Author: David So
The many features and benefits of Serial Attached SCSI (SAS) have been touted in previous editions of Serial Storage Wire. As the next evolution of SCSI technology, and with the support of numerous industry powerhouses, SAS is poised to be the dominant I/O interface in the enterprise market, gradually replacing Ultra320 SCSI in that space and extending the industry’s most dominant interface for many years to come. In fact, because of its scalability, greater performance, high availability, and flexibility in supporting both SAS and Serial ATA (SATA) disk drives, SAS is predicted to make great inroads into the storage systems market as well, where parallel SCSI penetration, although successful, never quite reached its full potential. The promised transition to SAS has officially begun, as many companies have recently announced (or soon will announce) production availability of various SAS components. Q1 2005 will see SAS move beyond the prototype phase and into customer applications.
Controllers and Expanders Announced
The first public demonstration of SAS prototype devices occurred in mid-2003, and this new interface has only gained more and more momentum in the ensuing months. In Q4 2004, a few member companies of the SCSI Trade Association (STA) announced availability of the industry’s first SAS components. LSI Logic, for example, announced production of PCI-X to 4-port and 8-port SAS controller ICs. Although there is no limitation in the SAS specification regarding the number of SAS/SATA ports in a design, most companies seem to have settled on eight as the maximum port count for both controllers and single-chip RAID devices. Due to the interface’s serial, point-to-point architecture, host bus adapter (HBA) vendors must carefully consider various SAS/SATA topologies to determine which connector combinations to use, including single-phy (x1) internal connections as well as multi-phy (x4) internal and external connections. Rest assured that both PCI-X and PCI Express SAS HBAs will be available with a multitude of internal and external connector combinations to meet every system design need.
Expander devices are also critical to the success of SAS, as they provide the greater scalability and performance benefits that have already been well publicized. For the most part, the initial SAS expanders that are available are 12-port devices, including LSI Logic’s SASx12, a 12-port SAS edge expander with table routing capabilities. Smaller port-count expanders for specific platform needs have also recently been announced. Expander vendors, including LSI Logic, are planning higher port count expanders (e.g., 24 and 36 ports) for availability later this year to support more extensive topologies (up to 16,384 devices).
Small Form Factor Disk Drives Launched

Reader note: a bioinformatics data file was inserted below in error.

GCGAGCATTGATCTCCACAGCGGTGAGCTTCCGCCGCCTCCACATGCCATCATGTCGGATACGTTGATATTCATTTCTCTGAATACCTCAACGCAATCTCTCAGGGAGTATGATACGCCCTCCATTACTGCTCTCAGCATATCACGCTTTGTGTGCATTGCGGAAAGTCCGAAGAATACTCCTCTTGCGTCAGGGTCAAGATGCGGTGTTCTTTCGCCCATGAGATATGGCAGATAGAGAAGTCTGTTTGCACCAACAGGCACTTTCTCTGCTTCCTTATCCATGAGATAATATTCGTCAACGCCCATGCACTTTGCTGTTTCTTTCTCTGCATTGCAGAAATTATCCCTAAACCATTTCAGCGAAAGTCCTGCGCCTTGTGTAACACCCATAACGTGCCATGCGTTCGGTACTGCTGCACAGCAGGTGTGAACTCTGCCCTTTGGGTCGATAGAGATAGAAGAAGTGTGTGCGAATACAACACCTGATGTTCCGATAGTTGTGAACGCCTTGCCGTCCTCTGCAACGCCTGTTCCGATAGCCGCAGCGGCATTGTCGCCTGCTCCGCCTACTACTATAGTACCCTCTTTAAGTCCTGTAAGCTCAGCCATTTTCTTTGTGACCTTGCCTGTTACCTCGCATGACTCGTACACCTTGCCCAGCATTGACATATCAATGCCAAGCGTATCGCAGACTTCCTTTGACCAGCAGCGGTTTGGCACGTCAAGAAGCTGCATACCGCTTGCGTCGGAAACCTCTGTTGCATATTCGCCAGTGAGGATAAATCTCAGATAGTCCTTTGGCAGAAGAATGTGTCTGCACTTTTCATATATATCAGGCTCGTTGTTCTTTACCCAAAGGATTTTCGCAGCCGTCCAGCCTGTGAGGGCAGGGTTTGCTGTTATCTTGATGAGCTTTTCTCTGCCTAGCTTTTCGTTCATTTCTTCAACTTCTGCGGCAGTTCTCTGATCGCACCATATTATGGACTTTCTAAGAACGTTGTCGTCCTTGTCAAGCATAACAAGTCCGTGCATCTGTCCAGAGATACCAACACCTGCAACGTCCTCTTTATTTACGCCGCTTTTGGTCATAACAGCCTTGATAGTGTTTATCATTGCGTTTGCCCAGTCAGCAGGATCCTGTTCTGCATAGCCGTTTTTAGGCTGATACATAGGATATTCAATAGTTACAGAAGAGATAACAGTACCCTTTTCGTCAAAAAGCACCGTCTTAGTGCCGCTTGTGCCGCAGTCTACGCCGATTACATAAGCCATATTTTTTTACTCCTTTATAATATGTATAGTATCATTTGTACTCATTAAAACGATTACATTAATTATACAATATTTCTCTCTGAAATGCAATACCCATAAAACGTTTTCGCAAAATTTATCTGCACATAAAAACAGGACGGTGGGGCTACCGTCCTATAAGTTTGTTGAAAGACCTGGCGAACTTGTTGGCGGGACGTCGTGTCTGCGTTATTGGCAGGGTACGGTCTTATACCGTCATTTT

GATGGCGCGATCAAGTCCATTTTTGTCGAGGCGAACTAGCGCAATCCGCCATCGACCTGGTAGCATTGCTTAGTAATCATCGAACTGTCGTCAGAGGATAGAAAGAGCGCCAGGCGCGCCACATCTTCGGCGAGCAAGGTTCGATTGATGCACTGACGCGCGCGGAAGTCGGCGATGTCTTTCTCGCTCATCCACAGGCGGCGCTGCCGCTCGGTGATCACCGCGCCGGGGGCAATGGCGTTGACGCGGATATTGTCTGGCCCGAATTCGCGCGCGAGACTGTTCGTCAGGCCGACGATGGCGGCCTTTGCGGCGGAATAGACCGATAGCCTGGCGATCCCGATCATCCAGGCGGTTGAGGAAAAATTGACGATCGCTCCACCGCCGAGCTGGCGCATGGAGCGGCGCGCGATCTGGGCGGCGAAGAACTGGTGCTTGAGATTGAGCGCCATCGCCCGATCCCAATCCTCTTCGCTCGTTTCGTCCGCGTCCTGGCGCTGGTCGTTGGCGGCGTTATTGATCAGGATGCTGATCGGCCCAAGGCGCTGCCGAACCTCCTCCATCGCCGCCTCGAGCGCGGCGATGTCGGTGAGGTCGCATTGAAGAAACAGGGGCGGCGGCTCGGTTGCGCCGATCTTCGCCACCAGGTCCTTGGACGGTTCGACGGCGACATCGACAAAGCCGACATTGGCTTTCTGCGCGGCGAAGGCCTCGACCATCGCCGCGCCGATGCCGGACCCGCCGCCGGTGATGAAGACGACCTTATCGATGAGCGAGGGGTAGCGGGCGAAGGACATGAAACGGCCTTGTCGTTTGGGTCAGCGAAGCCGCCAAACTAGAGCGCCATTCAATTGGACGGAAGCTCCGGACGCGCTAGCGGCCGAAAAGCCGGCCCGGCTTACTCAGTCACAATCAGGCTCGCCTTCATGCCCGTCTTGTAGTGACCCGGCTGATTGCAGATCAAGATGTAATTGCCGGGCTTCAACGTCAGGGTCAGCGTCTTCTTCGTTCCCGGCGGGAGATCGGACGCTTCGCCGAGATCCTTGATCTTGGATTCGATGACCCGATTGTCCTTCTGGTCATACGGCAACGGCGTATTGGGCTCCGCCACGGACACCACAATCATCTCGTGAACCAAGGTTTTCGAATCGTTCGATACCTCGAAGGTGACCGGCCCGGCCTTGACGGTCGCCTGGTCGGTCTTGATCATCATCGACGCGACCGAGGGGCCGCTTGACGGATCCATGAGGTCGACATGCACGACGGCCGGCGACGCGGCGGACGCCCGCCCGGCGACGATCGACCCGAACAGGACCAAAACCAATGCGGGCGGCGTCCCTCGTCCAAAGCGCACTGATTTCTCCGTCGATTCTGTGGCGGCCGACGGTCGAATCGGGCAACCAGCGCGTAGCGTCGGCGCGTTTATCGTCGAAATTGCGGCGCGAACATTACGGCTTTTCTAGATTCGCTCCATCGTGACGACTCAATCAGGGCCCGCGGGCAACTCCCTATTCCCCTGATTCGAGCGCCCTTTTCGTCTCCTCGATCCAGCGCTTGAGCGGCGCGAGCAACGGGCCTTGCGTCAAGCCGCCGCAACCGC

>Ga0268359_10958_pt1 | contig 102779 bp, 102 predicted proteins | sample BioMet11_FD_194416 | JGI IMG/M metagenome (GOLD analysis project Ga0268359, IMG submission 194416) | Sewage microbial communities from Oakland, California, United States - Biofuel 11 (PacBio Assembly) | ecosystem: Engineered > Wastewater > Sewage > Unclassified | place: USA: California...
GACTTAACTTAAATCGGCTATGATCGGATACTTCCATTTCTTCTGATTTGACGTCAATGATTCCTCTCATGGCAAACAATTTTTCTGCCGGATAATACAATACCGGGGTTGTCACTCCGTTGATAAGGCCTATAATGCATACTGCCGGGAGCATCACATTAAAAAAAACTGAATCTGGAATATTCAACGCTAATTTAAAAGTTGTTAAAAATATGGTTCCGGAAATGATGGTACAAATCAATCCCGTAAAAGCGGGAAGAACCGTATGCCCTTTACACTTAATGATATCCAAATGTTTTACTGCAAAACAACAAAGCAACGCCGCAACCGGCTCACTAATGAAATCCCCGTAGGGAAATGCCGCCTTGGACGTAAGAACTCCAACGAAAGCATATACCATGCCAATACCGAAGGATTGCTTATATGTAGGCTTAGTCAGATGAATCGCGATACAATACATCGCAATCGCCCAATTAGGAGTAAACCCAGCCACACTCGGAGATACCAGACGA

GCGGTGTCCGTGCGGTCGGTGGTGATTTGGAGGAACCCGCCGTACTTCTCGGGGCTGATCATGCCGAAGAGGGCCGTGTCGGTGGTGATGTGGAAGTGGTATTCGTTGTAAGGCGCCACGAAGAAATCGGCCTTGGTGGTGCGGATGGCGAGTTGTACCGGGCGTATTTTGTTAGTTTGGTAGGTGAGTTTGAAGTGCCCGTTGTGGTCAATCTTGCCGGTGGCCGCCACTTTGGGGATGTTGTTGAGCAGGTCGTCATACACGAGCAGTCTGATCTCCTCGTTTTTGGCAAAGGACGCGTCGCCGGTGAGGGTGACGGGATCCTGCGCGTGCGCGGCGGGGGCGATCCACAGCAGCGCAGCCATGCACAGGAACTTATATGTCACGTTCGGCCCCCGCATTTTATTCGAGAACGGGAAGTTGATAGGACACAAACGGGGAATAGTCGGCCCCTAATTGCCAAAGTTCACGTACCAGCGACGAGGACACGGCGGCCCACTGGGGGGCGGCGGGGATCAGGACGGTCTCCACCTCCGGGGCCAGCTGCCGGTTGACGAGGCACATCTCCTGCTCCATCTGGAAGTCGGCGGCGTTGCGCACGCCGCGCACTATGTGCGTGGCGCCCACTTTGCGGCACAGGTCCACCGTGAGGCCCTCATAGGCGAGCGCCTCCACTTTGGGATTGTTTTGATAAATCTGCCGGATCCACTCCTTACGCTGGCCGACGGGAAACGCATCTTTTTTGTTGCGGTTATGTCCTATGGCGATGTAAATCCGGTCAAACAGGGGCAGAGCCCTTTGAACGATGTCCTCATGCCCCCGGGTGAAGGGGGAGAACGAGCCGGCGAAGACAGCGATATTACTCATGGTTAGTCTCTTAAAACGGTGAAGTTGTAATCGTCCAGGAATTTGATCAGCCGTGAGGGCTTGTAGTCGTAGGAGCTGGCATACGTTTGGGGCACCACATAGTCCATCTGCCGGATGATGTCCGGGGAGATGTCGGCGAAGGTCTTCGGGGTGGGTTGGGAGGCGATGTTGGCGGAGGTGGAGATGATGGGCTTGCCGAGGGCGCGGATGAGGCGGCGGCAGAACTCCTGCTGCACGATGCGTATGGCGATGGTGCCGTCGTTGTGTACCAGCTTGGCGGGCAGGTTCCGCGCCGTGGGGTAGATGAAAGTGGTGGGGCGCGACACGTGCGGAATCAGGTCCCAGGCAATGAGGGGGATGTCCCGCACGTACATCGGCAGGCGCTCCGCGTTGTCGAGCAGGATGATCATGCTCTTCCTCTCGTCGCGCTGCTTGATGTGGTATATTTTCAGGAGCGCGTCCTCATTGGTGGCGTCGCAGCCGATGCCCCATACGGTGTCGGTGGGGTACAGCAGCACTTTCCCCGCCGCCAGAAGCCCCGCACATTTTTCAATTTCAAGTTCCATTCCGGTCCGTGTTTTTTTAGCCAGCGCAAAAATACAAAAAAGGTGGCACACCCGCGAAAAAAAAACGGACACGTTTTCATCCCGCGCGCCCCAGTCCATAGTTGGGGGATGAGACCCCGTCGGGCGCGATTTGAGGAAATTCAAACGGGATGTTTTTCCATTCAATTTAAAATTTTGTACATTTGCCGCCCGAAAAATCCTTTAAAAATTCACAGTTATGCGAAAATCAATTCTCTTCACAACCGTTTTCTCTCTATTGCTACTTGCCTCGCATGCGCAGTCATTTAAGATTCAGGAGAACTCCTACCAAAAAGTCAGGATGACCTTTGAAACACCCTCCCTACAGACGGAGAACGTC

SAS offers unmatched flexibility in its support of both SAS and SATA disk drives, allowing OEMs to service two market/storage application segments and enhance customer choice for storage solutions with a single SAS design. Timed with the introduction of the SAS interface is the introduction of 2.5″ small form factor (SFF) disk drives for the enterprise market, as announced by several of the disk drive vendors. “Standard” 3.5″ SAS disk drives have also been announced, providing IT professionals yet another degree of flexibility for their data center needs. The 2.5″ SFF disk drives will allow for greater drive counts in the same space, as well as improved performance in terms of IOPs/U.
End-to-End Interoperability Verified
Successful adoption of any new I/O technology depends a great deal on the interoperability of products from various vendors. In addition to ICs, HBAs, and disk drives as mentioned above, there are cables and connectors, storage systems, and protocol analyzers to consider. To ensure such interoperability, STA has sponsored a series of SAS Plugfests, which will continue through at least 2005, at the University of New Hampshire’s Interoperability Lab. These plugfests allow SAS component vendors to verify compliance and test functionality with other vendors in any number of different topologies. Ultimately, the result is seamless integration of SAS infrastructure in the enterprise storage market, regardless of the SAS components chosen.
Promotion of SAS has been on-going for a couple of years now, and the promise of what this new technology has to offer has arrived. With the recent announcements of several SAS components, and with many more to come in the next few months, SAS infrastructure is beginning to take shape. SAS-enabled servers and storage systems will soon be populating data centers worldwide, providing IT professionals with unprecedented deployment flexibility, scalability, reliability, and performance.